Saku Koivu claimed Round 2 of the head-to-head series against his little brother Mikko.
MONTREAL- Little brothers following around an older sibling may be nothing new, but few have gone as far as Saku's brother Mikko over the course of his budding hockey career.
He may be nine years younger, five inches taller and play for a different NHL team than the Canadiens captain, but that's where the contrasts with his brother stop.
Like Saku before him, the 23-year-old represented his native Finland at the World Junior Hockey Championship while also honing his skills with TPS Turku of the Finnish Elite League under the watchful eye of their father and head coach Jukka Koivu. Their career paths finally intersected at the 2006 Olympics when Saku and Mikko joined forces to help lead Finland to a silver medal in Turin.
Now anxious to make his own mark and step out of his brother's shadow, Mikko has followed up his modest 21-point rookie campaign in 2005-06 with 15 points in only 21 games so far this season. That's just two points shy of Saku's 17 points in 20 games for the Canadiens.
"We talk all the time, but it was great to see him this week," said Saku. "I'm really happy for him that he's off to such a strong start this season."
Currently sitting first and second in points on their respective teams, Saku and Mikko may be on their way to managing a brotherly feat that has not been matched in almost 25 years. In 1982-83, the Broten brothers each led their clubs in points, with Aaron topping the Devils with 55 points and Neal leading the North Stars with 77 points.
The Koivus are one of 10 brother acts to have played an NHL game so far in 2006-07, on a list that includes the Staal brothers and of course the Sedin twins.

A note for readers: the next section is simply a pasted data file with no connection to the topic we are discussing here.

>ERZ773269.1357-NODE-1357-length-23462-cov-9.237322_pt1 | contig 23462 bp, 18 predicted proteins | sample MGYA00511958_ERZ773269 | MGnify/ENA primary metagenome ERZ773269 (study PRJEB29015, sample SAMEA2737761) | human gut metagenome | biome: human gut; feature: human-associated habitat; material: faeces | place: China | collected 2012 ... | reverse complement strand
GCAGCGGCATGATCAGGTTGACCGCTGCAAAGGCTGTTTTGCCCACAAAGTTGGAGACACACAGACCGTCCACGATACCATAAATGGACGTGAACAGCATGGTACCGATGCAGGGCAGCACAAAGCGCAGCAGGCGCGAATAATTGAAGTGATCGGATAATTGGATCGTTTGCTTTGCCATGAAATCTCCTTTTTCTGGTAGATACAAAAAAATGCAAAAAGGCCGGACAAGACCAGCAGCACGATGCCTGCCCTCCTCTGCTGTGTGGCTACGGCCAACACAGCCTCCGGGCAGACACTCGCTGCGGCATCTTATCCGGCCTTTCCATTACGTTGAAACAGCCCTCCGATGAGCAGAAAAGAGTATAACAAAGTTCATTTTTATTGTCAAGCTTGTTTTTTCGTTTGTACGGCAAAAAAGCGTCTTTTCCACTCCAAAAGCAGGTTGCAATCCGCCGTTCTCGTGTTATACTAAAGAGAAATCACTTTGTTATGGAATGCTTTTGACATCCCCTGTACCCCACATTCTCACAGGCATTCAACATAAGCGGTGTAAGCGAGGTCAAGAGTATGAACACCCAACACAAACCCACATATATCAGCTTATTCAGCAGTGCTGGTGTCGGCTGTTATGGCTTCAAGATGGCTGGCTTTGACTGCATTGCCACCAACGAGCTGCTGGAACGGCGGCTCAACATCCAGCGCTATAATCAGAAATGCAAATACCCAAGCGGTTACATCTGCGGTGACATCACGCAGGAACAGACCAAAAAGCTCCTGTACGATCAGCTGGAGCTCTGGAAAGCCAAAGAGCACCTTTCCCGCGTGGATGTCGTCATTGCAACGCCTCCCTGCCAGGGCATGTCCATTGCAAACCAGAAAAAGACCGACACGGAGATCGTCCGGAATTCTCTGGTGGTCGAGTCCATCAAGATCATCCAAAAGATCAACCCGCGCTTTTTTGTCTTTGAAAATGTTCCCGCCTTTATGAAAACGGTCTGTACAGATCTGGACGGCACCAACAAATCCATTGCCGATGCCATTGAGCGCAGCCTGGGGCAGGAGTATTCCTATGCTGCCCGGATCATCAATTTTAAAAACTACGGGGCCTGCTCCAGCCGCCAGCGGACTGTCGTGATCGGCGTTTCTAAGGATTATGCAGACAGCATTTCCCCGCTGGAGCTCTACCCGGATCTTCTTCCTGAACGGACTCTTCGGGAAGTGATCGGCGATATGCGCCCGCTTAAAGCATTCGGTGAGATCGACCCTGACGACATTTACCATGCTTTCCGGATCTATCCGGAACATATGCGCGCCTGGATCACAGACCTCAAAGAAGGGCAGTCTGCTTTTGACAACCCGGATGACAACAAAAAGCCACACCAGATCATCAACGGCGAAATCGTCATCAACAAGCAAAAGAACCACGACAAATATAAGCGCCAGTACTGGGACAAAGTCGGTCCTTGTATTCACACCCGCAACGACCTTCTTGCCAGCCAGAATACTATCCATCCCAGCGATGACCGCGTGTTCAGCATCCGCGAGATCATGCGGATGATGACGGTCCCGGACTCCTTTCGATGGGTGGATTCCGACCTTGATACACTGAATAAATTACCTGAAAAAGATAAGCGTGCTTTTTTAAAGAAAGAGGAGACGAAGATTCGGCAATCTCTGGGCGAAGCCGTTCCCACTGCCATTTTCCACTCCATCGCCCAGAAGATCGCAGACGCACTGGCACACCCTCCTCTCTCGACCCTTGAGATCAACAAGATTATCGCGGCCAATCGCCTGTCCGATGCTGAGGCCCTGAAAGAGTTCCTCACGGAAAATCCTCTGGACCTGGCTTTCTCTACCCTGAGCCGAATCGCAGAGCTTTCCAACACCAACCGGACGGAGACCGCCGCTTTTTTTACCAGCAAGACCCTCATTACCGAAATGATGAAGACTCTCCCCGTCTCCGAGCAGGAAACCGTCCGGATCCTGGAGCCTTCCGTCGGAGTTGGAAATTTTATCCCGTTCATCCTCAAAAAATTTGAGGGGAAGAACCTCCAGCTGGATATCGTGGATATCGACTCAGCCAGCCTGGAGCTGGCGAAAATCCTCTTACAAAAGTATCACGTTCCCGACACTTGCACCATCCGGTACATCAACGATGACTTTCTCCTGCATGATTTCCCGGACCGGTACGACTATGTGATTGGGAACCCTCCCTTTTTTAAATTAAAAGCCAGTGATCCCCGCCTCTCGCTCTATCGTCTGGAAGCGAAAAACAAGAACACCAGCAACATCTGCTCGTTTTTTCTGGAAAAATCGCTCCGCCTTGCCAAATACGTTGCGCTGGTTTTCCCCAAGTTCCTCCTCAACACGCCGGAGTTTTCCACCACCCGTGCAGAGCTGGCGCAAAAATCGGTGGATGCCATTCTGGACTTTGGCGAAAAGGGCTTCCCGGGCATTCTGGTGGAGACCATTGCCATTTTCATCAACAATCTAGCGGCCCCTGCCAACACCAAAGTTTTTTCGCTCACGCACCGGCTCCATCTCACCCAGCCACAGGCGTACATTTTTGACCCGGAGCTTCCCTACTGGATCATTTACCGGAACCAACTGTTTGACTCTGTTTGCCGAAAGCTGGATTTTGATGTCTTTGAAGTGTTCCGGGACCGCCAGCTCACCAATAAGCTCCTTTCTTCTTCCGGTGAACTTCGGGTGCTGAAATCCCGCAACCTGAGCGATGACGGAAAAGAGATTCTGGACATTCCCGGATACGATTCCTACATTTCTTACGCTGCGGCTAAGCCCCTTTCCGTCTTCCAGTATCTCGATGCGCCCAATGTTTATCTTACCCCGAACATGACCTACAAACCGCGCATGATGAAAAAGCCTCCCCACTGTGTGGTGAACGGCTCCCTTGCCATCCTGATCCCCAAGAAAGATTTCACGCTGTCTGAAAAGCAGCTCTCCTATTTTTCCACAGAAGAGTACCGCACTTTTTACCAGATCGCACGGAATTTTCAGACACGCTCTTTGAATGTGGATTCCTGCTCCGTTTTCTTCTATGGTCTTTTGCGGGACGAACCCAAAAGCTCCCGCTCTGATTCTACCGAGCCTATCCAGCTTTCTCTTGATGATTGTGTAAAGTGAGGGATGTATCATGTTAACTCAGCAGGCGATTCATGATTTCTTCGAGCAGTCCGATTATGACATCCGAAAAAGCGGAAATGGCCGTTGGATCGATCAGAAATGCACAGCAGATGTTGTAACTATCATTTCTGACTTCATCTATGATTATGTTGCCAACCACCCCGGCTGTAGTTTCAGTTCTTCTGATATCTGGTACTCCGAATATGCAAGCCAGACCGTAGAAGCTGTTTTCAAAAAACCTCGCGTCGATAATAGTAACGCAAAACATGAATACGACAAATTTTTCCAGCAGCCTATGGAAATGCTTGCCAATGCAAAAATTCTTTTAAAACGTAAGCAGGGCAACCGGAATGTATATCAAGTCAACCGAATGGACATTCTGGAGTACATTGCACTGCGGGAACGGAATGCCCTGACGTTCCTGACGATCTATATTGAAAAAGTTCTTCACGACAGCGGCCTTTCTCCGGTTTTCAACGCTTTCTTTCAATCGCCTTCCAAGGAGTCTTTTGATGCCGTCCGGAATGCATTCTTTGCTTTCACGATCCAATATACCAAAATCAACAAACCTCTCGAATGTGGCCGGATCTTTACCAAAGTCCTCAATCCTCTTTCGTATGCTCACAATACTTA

|Family||Big Bro||Little Bro||Total|
|Sedin||Henrik (22)||Daniel (19)||41 points|
|Hossa||Marian (31)||Marcel (3)||34 points|
|Koivu||Saku (17)||Mikko (15)||32 points|
|Staal||Eric (23)||Jordan (8)||31 points|
|Michalek||Milan (23)||Zbynek (8)||31 points|
|Niedermayer||Scott (20)||Rob (8)||28 points|
Wednesday night's matchup marked the second-ever Koivu showdown, with Mikko having drawn first blood with a 4-3 win over the Habs last Dec. 17 in Minnesota.
"The intensity is always there whenever we play each other that's for sure," admitted Saku. "That's what sets these games apart."
Having now seen his big brother return the favor to knot the Koivu series 1-1 thanks to the Canadiens 4-2 win over the Wild, Mikko will have to wait until their next clash to regain family bragging rights.
"Like I just finished telling Saku, I was pretty nervous, a lot more than I thought I would be," admitted the younger Koivu after having quickly met up with his brother in a Bell Centre corridor before boarding the team bus. "I don't think that will ever change. Facing him will always be special."
When asked about the one-on-one battle with his brother midway through the first period which led to a tripping call and then Saku's set up of Alex Kovalev's game-opening goal, Mikko proved that the apple doesn't fall far from the tree.
"That was not a penalty," said Mikko with an eerily familiar glare in his eye.
Losing never goes over well in the Koivu household, not even to your big brother.
Manny Almela is a writer for canadiens.com